Long range shooting'

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The Parma Idaho gun club has some long distance shooting targets. My real purpose shooting these days is to see if I can wear out my Springfield XD Tactical in 40 S&W. There were 2 guys shooting at the 700 yard and 750 yard targets so in my usual uncouth way I approached them and asked if I could watch them shooting. It is amazing to hear the muzzle blast the count the seconds before you hear the ding from the bullet hitting the metal! .We chatted for a while and the guys asked me if I wanted to try the rifles. I have never shot over 300 yards and I rarely shoot a rifle . Hesitantly I agreed to try their rifles. I dry fired a few times to test the trigger pull and asked the dumb question if the scopes were dialed in for the range and yes they were. 5 Shots and 5 hits at the point of aim with the guys coaching me . Yes , the guys did the brain work but was good for me to make the hits at that distance.
 
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I've always been so impressed by long shots. Not being condescending, but how much of a shot that long do you think comes down to luck? I mean you can't predict wind, or pockets of hot or cold air, etc.
 

wpod

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I've always been so impressed by long shots. Not being condescending, but how much of a shot that long do you think comes down to luck? I mean you can't predict wind, or pockets of hot or cold air, etc.
The shooters now use range finders and electronic aids and watch the mirage on the targets and they practice and practice.
 
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I've always been so impressed by long shots. Not being condescending, but how much of a shot that long do you think comes down to luck? I mean you can't predict wind, or pockets of hot or cold air, etc.
I was watching a Canadian artillery demonstration of tank killing. Three field guns were "tied together", at that time using cables. There was a first shot followed a couple of seconds later by a double tap and a kill. The first shot finds the cross wind, subtle elevation change, warm or cold air pockets etc and the 2nd and 3rd shot take the demonstrated sum of that information (that is, where the shell passes by the target) and correct for it.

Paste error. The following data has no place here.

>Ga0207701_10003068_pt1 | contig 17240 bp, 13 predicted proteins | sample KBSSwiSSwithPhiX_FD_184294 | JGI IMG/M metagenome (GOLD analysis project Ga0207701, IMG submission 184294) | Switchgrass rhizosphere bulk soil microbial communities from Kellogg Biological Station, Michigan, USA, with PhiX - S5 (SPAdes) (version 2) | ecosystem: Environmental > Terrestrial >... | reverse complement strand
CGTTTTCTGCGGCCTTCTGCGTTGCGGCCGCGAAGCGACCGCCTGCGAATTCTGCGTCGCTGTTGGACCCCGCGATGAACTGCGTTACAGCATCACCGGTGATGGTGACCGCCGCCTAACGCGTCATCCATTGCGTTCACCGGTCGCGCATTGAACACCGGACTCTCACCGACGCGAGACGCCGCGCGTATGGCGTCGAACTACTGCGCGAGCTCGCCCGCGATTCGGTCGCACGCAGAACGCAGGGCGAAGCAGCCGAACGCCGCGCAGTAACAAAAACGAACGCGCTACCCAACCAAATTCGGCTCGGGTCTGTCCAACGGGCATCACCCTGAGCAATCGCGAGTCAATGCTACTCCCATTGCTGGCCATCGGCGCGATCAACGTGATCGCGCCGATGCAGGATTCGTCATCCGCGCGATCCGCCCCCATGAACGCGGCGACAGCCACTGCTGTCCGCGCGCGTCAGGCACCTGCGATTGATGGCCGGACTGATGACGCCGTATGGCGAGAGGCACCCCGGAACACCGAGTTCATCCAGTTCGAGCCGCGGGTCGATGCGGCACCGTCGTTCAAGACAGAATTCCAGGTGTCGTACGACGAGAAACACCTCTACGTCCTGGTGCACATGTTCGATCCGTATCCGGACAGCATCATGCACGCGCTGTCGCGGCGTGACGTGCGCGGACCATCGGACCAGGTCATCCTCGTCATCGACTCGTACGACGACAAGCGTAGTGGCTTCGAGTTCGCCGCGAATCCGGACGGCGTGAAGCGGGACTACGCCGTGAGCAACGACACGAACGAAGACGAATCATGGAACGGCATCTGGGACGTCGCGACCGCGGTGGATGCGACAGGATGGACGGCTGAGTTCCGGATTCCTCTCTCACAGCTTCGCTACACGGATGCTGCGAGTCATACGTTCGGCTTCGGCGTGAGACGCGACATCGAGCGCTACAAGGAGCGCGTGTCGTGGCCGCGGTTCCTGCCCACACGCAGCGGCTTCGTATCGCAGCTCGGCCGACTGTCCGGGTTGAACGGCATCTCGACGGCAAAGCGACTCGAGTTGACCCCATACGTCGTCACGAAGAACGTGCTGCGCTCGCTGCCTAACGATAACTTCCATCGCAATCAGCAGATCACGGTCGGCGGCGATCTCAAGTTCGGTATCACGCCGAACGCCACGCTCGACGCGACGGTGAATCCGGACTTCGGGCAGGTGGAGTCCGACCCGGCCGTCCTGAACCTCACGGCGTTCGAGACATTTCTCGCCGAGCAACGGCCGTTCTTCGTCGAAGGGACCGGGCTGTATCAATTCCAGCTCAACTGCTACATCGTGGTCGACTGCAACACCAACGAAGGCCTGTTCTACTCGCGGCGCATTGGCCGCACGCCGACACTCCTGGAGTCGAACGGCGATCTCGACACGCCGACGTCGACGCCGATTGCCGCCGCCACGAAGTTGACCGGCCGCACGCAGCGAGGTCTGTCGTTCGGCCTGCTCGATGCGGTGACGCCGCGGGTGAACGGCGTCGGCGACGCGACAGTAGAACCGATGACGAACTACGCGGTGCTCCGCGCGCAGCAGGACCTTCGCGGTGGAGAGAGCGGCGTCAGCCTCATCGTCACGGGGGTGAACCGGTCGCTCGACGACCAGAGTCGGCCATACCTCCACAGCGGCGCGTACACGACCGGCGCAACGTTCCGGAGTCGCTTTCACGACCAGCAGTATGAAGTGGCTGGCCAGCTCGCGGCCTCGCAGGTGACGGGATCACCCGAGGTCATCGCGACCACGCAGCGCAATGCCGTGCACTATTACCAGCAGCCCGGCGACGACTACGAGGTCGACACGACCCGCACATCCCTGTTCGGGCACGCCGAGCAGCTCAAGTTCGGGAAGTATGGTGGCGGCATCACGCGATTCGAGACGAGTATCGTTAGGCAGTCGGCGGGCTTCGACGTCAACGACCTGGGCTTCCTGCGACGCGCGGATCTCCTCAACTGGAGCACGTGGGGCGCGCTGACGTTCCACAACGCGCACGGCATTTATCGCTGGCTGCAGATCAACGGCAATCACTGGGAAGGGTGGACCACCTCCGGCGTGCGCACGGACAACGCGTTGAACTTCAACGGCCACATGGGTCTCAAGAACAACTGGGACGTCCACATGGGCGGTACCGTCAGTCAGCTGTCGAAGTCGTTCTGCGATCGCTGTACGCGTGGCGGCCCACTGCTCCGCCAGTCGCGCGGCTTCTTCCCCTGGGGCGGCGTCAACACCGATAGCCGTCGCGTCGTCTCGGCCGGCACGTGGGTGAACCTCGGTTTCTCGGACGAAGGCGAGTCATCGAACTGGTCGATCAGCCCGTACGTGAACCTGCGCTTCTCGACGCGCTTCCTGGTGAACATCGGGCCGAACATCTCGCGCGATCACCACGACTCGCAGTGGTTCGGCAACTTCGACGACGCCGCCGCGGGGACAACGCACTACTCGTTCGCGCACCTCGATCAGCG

I've seen videos of long range snipers doing much the same thing, only manually. The first shot finds all that stuff. The second shot corrects for it. So if you're in a war zone and a shot passes close by, dive for cover. There may be a second and much more accurate shot right behind it.
 
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I've always been so impressed by long shots. Not being condescending, but how much of a shot that long do you think comes down to luck? I mean you can't predict wind, or pockets of hot or cold air, etc.
You can account for steady winds, elevation (thinner air), cold temperatures and so on. But on gusty days, it's more of struggle to hit anything with accuracy.
 

wpod

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What calibre were they shooting?

Precision shooting is a fun, but expensive, hobby.
One was a 6.5 Creedmore and the other was a 6.5 with a shorter case minimal recoil though both rifles has muzzle brakes, they were very expensive rifles judging by the accuracy and operation. I am not much of a rifle shooter. As mentioned the guys had the scopes dialed in perfectly . I pretty much just pulled the wonderful triggers.
 

OVERKILL

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One was a 6.5 Creedmore and the other was a 6.5 with a shorter case minimal recoil though both rifles has muzzle brakes, they were very expensive rifles judging by the accuracy and operation. I am not much of a rifle shooter.